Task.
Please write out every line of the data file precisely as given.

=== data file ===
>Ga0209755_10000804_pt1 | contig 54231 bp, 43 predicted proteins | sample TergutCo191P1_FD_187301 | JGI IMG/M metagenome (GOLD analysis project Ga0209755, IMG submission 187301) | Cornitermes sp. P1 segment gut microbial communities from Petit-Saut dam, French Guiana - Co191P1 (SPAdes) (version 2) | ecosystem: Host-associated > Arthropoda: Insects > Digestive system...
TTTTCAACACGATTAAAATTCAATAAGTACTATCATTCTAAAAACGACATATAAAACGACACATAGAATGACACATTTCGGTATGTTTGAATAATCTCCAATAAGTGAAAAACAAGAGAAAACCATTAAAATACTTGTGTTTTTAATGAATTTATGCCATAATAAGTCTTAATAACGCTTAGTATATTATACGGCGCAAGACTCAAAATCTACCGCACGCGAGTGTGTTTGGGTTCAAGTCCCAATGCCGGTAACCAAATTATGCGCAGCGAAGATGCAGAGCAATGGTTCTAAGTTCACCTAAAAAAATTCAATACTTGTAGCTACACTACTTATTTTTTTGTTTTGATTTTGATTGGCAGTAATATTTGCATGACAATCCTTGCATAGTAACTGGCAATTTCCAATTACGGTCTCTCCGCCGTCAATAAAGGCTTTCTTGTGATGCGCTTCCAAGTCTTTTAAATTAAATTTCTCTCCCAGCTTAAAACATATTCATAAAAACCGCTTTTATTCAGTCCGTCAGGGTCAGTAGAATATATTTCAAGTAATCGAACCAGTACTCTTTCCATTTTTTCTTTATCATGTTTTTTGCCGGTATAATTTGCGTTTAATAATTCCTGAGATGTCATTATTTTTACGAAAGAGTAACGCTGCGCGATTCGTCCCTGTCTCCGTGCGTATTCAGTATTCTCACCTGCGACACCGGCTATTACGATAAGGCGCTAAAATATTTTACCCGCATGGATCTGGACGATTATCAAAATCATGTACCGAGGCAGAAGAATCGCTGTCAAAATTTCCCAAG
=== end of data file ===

>Ga0209755_10000804_pt1 | contig 54231 bp, 43 predicted proteins | sample TergutCo191P1_FD_187301 | JGI IMG/M metagenome (GOLD analysis project Ga0209755, IMG submission 187301) | Cornitermes sp. P1 segment gut microbial communities from Petit-Saut dam, French Guiana - Co191P1 (SPAdes) (version 2) | ecosystem: Host-associated > Arthropoda: Insects > Digestive system...
TTTTCAACACGATTAAAATTCAATAAGTACTATCATTCTAAAAACGACATATAAAACGACACATAGAATGACACATTTCGGTATGTTTGAATAATCTCCAATAAGTGAAAAACAAGAGAAAACCATTAAAATACTTGTGTTTTTAATGAATTTATGCCATAATAAGTCTTAATAACGCTTAGTATATTATACGGCGCAAGACTCAAAATCTACCGCACGCGAGTGTGTTTGGGTTCAAGTCCCAATGCCGGTAACCAAATTATGCGCAGCGAAGATGCAGAGCAATGGTTCTAAGTTCACCTAAAAAAATTCAATACTTGTAGCTACACTACTTATTTTTTTGTTTTGATTTTGATTGGCAGTAATATTTGCATGACAATCCTTGCATAGTAACTGGCAATTTCCAATTACGGTCTCTCCGCCGTCAATAAAGGCTTTCTTGTGATGCGCTTCCAAGTCTTTTAAATTAAATTTCTCTCCCAGCTTAAAACATATTCATAAAAACCGCTTTTATTCAGTCCGTCAGGGTCAGTAGAATATATTTCAAGTAATCGAACCAGTACTCTTTCCATTTTTTCTTTATCATGTTTTTTGCCGGTATAATTTGCGTTTAATAATTCCTGAGATGTCATTATTTTTACGAAAGAGTAACGCTGCGCGATTCGTCCCTGTCTCCGTGCGTATTCAGTATTCTCACCTGCGACACCGGCTATTACGATAAGGCGCTAAAATATTTTACCCGCATGGATCTGGACGATTATCAAAATCATGTACCGAGGCAGAAGAATCGCTGTCAAAATTTCCCAAG